Material scientists are increasingly looking to natural structures as inspiration for new-generation functional devices. Particularly in the medical field, the need to regenerate tissue defects claims, since decades, biomaterials with the ability to instruct cells toward formation and organization of new tissue. It is today increasingly accepted that biomimetics is a leading concept for biomaterials development. In fact, there is increasing evidence that the use of biomedical devices showing substantial mimicry of the composition and multi-scale structure of target native tissues have enhanced regenerative ability. As a relevant example, biomimetic materials have high potential to solve degenerative diseases affecting the musculoskeletal system, namely, bone, cartilage and articular tissues, which is of pivotal importance for most of human abilities, such as walking, running, manipulating, and chewing. In this respect, the adoption of nature-inspired processes and structures is an emerging fabrication concept, uniquely able to provide biomaterials with superior biological performance. The chapter will give an overview of the most recent results obtained in the field of hard tissue regeneration by using 3D biomaterials obtained by nature-inspired approaches. The main focus is given to porous hydroxyapatite-based ceramic or hybrid scaffolds for regeneration of bone and osteochondral tissues in neurosurgery and orthopedics.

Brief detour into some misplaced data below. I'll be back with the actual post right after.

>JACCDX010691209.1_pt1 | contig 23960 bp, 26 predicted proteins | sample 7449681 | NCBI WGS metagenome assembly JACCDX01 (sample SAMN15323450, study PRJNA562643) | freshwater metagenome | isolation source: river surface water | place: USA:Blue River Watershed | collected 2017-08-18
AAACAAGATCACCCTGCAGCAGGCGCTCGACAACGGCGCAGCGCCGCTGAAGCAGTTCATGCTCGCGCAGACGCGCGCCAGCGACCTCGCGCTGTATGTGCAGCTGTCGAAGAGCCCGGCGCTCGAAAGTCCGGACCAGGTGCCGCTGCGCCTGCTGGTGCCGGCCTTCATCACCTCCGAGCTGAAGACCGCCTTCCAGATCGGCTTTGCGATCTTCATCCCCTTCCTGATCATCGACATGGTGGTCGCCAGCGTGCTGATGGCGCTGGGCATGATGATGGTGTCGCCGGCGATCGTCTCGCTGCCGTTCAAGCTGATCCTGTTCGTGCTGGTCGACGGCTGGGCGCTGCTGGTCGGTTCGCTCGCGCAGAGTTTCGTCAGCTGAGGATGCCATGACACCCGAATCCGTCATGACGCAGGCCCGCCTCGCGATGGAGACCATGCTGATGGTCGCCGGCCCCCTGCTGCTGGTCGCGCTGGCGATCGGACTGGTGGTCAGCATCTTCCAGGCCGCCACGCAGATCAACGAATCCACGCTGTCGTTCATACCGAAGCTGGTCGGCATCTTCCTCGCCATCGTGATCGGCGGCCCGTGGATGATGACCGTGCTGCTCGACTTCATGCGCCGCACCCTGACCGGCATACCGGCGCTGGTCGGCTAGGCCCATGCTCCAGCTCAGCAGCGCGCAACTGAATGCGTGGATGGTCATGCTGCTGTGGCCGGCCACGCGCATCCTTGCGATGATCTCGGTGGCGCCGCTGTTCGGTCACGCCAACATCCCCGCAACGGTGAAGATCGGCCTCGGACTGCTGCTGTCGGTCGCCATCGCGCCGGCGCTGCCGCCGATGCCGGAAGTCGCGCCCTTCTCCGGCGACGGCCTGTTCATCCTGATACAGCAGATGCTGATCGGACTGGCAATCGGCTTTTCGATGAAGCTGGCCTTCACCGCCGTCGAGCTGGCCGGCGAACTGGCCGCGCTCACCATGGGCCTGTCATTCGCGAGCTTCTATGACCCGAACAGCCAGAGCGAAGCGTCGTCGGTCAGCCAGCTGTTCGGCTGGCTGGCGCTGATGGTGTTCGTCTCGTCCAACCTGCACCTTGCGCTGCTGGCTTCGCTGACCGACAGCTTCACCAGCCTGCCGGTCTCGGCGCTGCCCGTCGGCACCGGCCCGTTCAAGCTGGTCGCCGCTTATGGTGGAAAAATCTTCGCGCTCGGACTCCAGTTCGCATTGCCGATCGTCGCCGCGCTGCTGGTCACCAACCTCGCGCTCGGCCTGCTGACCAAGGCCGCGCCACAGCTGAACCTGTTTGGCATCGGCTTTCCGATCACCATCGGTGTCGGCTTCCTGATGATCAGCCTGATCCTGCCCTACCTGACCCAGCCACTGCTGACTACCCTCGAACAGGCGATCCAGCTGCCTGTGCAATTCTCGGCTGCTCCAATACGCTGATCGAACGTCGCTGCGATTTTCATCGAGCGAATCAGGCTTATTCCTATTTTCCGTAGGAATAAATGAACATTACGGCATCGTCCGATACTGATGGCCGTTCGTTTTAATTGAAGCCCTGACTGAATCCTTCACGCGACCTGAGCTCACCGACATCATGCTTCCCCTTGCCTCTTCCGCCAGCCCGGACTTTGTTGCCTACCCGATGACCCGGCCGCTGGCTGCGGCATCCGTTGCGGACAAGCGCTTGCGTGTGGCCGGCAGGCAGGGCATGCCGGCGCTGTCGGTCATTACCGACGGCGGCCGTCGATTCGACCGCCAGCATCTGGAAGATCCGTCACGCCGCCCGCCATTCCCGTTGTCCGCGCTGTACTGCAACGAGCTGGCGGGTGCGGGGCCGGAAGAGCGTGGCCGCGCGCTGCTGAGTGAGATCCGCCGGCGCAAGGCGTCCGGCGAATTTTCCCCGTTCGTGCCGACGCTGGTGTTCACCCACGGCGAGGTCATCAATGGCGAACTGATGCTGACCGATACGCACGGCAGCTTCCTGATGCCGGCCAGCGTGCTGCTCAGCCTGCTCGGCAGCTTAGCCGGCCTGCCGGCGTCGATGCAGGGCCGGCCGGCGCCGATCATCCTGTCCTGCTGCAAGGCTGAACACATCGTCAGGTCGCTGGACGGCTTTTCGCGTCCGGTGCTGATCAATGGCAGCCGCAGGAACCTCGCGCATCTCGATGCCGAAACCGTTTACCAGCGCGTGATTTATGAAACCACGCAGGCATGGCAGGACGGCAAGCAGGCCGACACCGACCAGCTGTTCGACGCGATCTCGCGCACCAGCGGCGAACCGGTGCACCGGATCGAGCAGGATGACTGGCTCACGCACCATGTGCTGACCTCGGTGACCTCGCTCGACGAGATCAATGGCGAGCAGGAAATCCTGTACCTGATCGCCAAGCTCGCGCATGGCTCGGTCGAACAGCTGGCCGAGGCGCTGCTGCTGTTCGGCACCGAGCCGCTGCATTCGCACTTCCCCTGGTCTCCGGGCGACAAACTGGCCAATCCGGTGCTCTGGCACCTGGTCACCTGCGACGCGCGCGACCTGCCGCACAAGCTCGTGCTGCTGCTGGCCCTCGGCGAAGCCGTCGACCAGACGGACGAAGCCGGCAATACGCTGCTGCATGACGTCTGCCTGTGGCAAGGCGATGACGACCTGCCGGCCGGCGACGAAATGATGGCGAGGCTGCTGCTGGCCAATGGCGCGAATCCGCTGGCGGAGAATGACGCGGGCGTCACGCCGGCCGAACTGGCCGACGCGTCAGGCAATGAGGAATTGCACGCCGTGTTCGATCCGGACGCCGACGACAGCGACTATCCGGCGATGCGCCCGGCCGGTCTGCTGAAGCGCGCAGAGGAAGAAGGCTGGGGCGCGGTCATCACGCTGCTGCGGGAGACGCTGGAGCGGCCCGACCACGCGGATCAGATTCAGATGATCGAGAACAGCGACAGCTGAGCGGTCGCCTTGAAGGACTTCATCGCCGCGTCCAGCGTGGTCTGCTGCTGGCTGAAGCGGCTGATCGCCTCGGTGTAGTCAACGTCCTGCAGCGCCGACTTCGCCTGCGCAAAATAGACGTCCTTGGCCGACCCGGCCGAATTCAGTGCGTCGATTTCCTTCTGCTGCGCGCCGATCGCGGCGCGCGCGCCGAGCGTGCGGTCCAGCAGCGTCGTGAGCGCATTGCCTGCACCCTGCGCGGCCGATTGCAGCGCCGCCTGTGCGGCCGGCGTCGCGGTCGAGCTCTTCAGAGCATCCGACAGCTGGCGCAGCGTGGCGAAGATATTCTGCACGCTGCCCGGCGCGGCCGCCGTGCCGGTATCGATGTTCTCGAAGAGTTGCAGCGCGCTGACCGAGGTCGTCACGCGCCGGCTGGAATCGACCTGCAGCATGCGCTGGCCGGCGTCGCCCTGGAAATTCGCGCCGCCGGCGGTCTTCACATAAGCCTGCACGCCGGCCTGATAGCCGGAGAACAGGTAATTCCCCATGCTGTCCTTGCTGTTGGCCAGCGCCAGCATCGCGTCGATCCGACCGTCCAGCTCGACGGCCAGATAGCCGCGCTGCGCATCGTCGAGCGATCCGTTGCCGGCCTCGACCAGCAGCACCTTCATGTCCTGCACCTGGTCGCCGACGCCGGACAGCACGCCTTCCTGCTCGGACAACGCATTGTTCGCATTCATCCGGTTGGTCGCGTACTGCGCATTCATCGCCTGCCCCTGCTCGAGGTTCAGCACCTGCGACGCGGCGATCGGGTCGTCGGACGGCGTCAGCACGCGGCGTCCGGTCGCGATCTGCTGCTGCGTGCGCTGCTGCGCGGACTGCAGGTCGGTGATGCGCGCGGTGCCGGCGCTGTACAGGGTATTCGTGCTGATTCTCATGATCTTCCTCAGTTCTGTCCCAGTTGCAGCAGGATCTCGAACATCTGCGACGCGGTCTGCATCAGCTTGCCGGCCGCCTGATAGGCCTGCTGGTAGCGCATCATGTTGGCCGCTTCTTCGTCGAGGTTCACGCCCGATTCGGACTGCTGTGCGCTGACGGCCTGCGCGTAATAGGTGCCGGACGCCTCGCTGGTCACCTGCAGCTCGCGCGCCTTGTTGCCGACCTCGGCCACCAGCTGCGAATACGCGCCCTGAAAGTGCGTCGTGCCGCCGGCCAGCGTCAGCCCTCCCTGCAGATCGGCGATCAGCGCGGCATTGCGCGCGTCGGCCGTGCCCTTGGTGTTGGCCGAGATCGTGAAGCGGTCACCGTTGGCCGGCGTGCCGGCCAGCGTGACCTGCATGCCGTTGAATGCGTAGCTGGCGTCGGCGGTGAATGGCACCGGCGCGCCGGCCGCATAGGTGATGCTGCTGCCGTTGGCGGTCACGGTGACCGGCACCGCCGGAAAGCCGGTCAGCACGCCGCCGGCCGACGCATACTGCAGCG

Part of the book: Bio-Inspired Technology